Twice the Horror: “Flesh for Frankenstein” and “Blood for Dracula”

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“Blood for Dracula” and “Flesh for Frankenstein” were produced back-to-back.
Anthology Film Archives

Get a double dose of Joe Dallesandro and Udo Kier as Anthology Film Archives presents a weeklong run of the digitally restored films, “Flesh for Frankenstein” — in 3D no less! — and “Blood for Dracula.” Made back-to-back at Cinecittà Studios in Rome, Italy, by director Paul Morrissey, both films are campy, bloody, and sexy variations on the oft-told legends.

“Flesh” + “Blood” offer plenty of both for viewers of this terrific double bill.

“Flesh for Frankenstein” (1973) has the Baron Frankenstein (Udo Keir) searching for the perfect Serbian “nasum” (profile) for his monster. He sets his sights on Sacha (Srdjan Zelenovic), whom he spies coming out of a bordello with Nicholas (Joe Dallesandro). Using a head-cutting tool, the Baron and his wide-eyed assistant Otto (Arno Jürging) decapitate Sacha and go back to the lab to finish creating the monster whom he hopes will procreate with a female monster (Dalilia Di Lazzaro). (The Baron’s ideas of creating and controlling a master race are pure evil.)

What Frankenstein doesn’t expect is that Baroness Katrin Frankenstein (Monique van Vooren) has hired Nicholas to work in the house (and satisfy her in the bedroom). Nicholas realizes what has transpired when he sees Sacha, and plans to rescue him and stop Frankenstein’s mad plans.

“Flesh for Frankenstein” obviously doesn’t follow Mary Shelley’s source novel very closely, but Morrissey enjoys making up and playing by his own rules. The 3-D gimmick allows for various objects from internal organs to a lizard that crawls across Dallesandro’s naked ass to the head-cutting tool to come at the viewer. And instead of “It’s Alive!” Kier’s Frankenstein gets to exclaim, “To know death, Otto, you have to f*** life in the gall bladder!” after having an erotic experience fondling the internal organs of the female monster.

The laboratory scenes are risible, perhaps, and the film does get pretty visceral in its climax as blood spews, organs are removed, and bodies pile up, but “Flesh for Frankenstein” is not without humor — as when the Baroness slurps at Nicholas’ armpit in one of their many sex scenes. Monique van Vooren plays the Baroness as if she was making high art, while Kier performs his role as high camp. In contrast, Dallesandro just performs for the camera, which adores him.

“Flesh for Frankenstein” is a lurid but enjoyable film.

“Flesh for Frankenstein,” like “Blood for Dracula,” was made by director Paul Morrissey.Anthology Film Archives

Even better is “Blood for Dracula” (1974), which opens with Count Dracula (Udo Kier) being informed by his faithful servant, Anton (Arno Jürging), that they must leave Romania and find some “were-gin” blood if he is to stay alive. Anton suggests Catholic Italy, because it’s supposedly deeply religious — there must be virgins aplenty!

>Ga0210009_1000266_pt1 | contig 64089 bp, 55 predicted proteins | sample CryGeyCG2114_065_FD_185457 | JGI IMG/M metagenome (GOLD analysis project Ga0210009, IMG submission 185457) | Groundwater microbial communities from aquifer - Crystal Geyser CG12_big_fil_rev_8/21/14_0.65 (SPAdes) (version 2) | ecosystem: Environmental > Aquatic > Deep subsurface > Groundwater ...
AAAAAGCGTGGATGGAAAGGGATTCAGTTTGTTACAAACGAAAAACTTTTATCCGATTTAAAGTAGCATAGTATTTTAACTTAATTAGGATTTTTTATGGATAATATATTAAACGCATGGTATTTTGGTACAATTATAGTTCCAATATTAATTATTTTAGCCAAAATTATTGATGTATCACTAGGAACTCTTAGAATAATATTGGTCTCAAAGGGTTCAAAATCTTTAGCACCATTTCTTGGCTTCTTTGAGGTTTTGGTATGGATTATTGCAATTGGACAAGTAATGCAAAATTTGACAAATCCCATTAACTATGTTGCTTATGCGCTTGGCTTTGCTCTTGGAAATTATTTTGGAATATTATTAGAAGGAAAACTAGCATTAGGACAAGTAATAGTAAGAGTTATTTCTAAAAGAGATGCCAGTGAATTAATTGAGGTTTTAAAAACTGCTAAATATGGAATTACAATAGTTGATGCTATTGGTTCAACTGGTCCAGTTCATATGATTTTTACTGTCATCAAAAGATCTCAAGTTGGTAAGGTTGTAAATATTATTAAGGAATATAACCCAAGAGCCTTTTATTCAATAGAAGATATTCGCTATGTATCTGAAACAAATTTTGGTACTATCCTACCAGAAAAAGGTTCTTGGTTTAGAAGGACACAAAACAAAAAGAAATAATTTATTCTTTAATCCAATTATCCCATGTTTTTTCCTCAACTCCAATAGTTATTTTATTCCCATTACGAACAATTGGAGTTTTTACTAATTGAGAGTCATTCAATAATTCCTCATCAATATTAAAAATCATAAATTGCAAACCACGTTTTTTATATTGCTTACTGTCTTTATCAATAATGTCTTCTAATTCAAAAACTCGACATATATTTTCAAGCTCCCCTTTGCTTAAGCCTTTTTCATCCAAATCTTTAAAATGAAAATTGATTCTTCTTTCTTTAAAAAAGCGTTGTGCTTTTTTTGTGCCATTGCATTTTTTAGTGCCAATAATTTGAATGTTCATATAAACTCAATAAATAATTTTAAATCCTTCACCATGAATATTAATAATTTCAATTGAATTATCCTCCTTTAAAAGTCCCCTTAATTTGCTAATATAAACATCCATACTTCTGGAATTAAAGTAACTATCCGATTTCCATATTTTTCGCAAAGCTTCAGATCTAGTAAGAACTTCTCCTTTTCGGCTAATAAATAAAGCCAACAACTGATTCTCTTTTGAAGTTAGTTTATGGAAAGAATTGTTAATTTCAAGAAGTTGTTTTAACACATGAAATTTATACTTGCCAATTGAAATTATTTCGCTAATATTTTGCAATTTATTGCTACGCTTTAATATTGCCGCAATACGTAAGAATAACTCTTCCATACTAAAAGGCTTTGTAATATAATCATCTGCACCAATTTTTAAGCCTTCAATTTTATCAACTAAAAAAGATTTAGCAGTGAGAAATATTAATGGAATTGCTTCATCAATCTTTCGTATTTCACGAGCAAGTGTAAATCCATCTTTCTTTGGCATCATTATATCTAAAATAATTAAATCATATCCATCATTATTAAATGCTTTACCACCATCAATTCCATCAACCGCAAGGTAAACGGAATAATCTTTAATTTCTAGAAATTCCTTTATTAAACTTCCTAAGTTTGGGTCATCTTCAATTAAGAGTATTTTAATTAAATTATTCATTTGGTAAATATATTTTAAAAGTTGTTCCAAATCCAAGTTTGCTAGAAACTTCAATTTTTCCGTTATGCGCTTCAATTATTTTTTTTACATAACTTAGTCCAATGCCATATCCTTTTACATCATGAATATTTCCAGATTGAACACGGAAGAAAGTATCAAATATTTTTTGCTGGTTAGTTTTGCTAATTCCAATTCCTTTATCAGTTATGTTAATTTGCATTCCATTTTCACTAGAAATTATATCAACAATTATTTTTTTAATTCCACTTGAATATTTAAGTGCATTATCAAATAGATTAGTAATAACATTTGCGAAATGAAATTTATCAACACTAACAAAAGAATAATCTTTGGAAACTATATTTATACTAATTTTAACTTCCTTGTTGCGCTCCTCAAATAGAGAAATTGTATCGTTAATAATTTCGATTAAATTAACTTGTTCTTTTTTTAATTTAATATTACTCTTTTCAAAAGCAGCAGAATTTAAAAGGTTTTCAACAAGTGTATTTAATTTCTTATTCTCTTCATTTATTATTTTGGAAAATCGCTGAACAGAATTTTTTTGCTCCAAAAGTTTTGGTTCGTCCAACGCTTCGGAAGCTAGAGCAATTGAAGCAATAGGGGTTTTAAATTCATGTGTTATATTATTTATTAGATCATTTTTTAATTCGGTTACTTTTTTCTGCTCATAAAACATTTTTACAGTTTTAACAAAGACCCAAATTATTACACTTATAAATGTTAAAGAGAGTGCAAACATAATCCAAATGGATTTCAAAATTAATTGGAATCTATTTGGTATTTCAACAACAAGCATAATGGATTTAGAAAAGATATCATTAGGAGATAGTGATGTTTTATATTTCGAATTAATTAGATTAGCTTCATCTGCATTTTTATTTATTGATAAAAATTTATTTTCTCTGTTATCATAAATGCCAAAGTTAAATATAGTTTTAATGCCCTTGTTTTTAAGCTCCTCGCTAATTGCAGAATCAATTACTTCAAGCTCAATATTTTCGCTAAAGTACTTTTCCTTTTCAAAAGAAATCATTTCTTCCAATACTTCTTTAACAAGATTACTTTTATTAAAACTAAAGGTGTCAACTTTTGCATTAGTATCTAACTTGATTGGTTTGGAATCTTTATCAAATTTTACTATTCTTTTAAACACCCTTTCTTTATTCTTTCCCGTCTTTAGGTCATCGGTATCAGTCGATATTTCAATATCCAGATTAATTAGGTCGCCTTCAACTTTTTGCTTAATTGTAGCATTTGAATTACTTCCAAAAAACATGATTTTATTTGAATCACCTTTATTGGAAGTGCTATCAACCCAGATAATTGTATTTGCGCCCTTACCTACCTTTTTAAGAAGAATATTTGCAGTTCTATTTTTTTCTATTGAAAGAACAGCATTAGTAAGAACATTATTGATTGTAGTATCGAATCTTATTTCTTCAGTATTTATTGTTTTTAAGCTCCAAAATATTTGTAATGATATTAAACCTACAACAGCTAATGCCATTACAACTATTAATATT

Anton soon learns about the penniless aristocratic Di Fiore family and hopes that Dracula will be able to marry one their four “pure” daughters. But the Count did not count on Mario Balato (Joe Dallesandro), the Di Fiore’s handyman, secretly deflowering the eligible Saphiria (Dominque Darel) and Rubinia (Stefania Casini) at night.

“Blood for Dracula” has Mario suspecting something is hinky with the Count. Dracula craves his coffin, which Mario insists feels too light to contain a dead body. Mario is arguably the smartest character in the film, talking about socialism and class warfare with Saphiria and Rubinia, and he knows a thing or two about vampires. There is also great pleasure in watching Mario seduce the Di Fiore daughters, and Morrissey certainly captures Dallesandro’s hunky appeal.

Meanwhile, the fragile Dracula meets with Saphiria and probes her with questions about men, getting the (wrong) impression that she is a virgin. Alas, after he sucks her blood, he has a bad reaction, turning green. Kier goes all out in both of the film’s magnificent vomit scenes. (He also has a fun bit sniffing some blood-soaked bread and licking blood off the floor.) His convulsions in a bed, a bathroom, and on a staircase are fabulously over-the-top.

Morrissey’s film is bloody, as the title indicates, but the attacks are more campy than scary. (A sequence late in the film involving an axe was surely studied by Monty Python.) And this may be why “Blood for Dracula” charms. Sure, the acting and accents are all over the place, but Kier’s deathly pale Dracula and Dallesandro’s strapping Mario are pitch perfect. The nudity is gratuitous, the politics are topical, and the bloodletting is excessive. The film leans into these elements and viewers should too. (And catch an uncredited Roman Polanski in a tavern scene!)

FLESH FOR FRANKENSTEIN + BLOOD FOR DRACULA” | Directed by Paul Morrissey | April 15-21 at Anthology Film Archives.

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